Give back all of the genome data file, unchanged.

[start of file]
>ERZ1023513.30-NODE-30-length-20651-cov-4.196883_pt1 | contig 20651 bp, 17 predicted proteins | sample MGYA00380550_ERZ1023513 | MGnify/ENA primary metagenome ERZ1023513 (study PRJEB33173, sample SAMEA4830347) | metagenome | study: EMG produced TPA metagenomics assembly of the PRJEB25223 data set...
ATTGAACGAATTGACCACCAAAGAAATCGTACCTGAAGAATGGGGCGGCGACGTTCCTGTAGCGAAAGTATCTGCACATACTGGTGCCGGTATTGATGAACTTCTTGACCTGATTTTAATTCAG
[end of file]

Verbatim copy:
>ERZ1023513.30-NODE-30-length-20651-cov-4.196883_pt1 | contig 20651 bp, 17 predicted proteins | sample MGYA00380550_ERZ1023513 | MGnify/ENA primary metagenome ERZ1023513 (study PRJEB33173, sample SAMEA4830347) | metagenome | study: EMG produced TPA metagenomics assembly of the PRJEB25223 data set...
ATTGAACGAATTGACCACCAAAGAAATCGTACCTGAAGAATGGGGCGGCGACGTTCCTGTAGCGAAAGTATCTGCACATACTGGTGCCGGTATTGATGAACTTCTTGACCTGATTTTAATTCAG